Galena Biopharma: Late Stage NeuVax Justifies Higher Valuation

| About: Galena Biopharma, (GALE)

Galena Biopharma (NASDAQ:GALE) is a biotechnology company focused on discovering, developing, and commercializing innovative therapies addressing major unmet medical needs using targeted biotherapeutics. Galena currently has five peptide-based immunotherapy clinical trials in its pipeline; four that utilize an E75 peptide vaccine called NeuVax and one that employs a Folate-Binding Protein (FBP) E39 vaccine. The four trials that utilize NeuVax are in various stages of development, and the one vaccine that employs the E39 peptide was expected to begin Phase Ib trials in April of this year.

The four NeuVax vaccine trials and their respective stages of development are as follows:

NeuVax Vaccines

Phase of Clinical Development

NeuVax for treatment of node-positive breast cancer

Phase III trial

Combination of NeuVax with Roche's (OTCQX:RHHBY) Herceptin

Phase II trial expected to begin in July 2012

NeuVax for treatment of node-negative breast cancer

Phase II trial

NeuVax for treatment of prostate cancer

Phase I trial

By far the most exciting asset in Galena's immunotherapy pipeline is the NeuVax vaccine currently in a Phase III trial to treat node-positive breast cancer. The Phase III trial, also known as PRESENT (Prevention of Recurrence in Early-Stage, Node-Positive Breast Cancer with Low to Intermediate HER2 Expression with NeuVax Treatment), began earlier this year, is estimated to involve 700 to 1,000 patients, and will take about five years to complete (two years for enrollment and three years for a subsequent observation period). If the Phase III trial proves to be successful, the market opportunity for Galena's NeuVax is quite significant.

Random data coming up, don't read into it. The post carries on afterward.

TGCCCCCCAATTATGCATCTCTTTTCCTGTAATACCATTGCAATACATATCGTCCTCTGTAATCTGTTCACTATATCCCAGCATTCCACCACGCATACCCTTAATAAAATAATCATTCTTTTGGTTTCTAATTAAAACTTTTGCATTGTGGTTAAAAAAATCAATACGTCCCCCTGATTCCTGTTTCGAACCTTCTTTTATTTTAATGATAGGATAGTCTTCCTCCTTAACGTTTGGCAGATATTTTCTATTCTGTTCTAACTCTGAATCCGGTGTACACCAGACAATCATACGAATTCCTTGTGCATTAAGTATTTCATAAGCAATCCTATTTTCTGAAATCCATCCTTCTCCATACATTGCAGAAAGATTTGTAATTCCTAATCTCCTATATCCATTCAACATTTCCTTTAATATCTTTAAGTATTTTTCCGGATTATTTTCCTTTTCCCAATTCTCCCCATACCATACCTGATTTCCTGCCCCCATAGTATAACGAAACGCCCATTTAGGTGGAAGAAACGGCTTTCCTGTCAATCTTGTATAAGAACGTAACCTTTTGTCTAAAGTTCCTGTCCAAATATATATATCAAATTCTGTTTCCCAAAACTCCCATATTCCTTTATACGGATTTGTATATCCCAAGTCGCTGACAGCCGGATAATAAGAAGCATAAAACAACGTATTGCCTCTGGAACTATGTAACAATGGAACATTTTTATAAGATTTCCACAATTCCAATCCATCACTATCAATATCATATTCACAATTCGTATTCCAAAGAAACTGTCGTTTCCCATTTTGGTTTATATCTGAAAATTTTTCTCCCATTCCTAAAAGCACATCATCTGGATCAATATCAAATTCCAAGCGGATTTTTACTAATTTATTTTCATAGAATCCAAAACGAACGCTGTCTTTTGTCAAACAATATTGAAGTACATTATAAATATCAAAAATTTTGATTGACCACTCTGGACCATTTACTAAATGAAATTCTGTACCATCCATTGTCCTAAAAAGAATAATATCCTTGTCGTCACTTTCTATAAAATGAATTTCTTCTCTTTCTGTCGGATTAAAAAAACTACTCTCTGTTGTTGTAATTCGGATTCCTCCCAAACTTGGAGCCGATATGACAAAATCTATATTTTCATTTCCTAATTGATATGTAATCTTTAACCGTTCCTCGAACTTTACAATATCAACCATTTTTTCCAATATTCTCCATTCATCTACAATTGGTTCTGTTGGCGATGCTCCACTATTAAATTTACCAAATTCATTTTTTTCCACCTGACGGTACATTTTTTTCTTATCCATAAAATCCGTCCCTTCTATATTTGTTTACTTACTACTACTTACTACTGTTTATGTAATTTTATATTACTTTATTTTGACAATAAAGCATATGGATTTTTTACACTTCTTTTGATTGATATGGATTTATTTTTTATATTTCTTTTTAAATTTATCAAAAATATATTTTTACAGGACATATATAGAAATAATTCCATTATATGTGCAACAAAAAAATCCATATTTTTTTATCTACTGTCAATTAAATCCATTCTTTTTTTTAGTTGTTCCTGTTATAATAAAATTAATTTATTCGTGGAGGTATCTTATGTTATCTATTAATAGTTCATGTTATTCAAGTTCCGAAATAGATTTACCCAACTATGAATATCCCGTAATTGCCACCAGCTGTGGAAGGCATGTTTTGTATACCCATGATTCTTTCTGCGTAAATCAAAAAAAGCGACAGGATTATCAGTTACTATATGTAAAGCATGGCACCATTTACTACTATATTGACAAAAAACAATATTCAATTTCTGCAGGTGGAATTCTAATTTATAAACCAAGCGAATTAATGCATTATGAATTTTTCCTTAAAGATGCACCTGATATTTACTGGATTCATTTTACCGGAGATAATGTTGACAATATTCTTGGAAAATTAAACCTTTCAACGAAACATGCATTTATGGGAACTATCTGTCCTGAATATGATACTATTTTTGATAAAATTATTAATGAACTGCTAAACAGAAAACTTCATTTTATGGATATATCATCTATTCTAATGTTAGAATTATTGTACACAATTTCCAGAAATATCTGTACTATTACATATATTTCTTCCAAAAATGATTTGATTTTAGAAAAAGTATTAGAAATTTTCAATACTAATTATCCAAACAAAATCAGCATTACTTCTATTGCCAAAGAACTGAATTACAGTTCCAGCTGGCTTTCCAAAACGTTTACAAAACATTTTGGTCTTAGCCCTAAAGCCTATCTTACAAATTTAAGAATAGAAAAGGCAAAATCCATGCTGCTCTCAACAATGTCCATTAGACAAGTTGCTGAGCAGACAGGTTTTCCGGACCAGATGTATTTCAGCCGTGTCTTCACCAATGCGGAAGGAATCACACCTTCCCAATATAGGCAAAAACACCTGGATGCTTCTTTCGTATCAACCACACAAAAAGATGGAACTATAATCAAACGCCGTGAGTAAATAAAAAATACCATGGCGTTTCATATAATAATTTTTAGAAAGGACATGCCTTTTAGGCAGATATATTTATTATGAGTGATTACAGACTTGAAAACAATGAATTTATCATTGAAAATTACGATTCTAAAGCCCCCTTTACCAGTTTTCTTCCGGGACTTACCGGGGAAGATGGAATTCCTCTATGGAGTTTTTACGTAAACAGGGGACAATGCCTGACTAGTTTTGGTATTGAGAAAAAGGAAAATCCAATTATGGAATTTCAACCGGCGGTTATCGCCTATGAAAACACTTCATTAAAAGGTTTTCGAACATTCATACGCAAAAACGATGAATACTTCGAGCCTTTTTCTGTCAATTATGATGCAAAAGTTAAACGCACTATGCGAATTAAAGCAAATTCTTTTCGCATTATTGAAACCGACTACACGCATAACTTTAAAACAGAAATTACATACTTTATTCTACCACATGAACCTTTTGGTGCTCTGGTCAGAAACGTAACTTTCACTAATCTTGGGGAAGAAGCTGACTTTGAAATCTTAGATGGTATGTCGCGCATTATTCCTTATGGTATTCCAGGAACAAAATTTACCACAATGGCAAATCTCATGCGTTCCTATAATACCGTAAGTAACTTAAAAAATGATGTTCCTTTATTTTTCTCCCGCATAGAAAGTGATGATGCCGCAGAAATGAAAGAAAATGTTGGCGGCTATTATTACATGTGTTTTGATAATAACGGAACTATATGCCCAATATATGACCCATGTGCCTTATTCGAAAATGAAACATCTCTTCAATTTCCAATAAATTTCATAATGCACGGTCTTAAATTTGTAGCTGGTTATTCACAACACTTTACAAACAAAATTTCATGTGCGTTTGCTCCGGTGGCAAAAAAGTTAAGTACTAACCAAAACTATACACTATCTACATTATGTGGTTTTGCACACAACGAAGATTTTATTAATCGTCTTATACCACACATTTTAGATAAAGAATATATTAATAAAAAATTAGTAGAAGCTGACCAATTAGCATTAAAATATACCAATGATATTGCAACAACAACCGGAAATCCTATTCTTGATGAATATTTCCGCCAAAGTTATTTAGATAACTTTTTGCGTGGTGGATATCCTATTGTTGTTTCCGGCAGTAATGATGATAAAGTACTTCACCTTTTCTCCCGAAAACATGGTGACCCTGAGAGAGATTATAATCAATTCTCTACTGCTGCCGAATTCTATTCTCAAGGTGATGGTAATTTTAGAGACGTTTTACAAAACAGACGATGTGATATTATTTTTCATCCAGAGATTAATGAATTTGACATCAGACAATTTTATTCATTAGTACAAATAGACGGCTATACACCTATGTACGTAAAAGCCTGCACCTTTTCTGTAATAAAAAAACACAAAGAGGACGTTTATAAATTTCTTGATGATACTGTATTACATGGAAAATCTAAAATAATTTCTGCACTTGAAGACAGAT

Each year, there are at least 200,000 new cases of invasive breast cancer. Galena estimates that only 70-80% of these 200,000 new cases are identified with an ImmunoHistoChemistry (IHC) score of 1+, 2+, or 3+. Moreover, Galena also cites that just 20-30% of these cases have an IHC score of +3 and are, therefore, eligible for Herceptin. With Galena's NeuVax vaccine, however, patients with IHC scores of 1+ or 2+ would be eligible for treatment. In fact, Galena estimates that NeuVax can potentially treat 35,000-40,000 patients annually. Thus, due to the fact that such a large portion of breast cancer patients are not eligible for the Herceptin treatment option, Galena's NeuVax vaccine has huge market potential, especially considering that Roche-Genentech's Herceptin treatment brought in roughly $4.5 billion in 2011 U.S. sales alone.

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As a result of such immense marketability, many people are beginning to speculate about the validity and future results of NeuVax's current Phase III trial. In fact, in a recent article entitled "Galena's Breast Cancer Vaccine Doomed to Fail," Adam Feuerstein wrote that Galena's NeuVax vaccine would ultimately fail its Phase III trial. One of Feuerstein's main arguments was that the peptide-based vaccine would fail because it works better in breast cancer tumors that express minimal levels of a protein called human epidermal growth factor receptor 2, or HER2/neu. In defense of NeuVax, it might be relevant to recall a January 2012 Department of Defense news article featuring Dr. George Peoples, the director and principal investigator for the Cancer Vaccine Development Program at San Antonio Military Medical Center as well as one of the biggest supporters of NeuVax.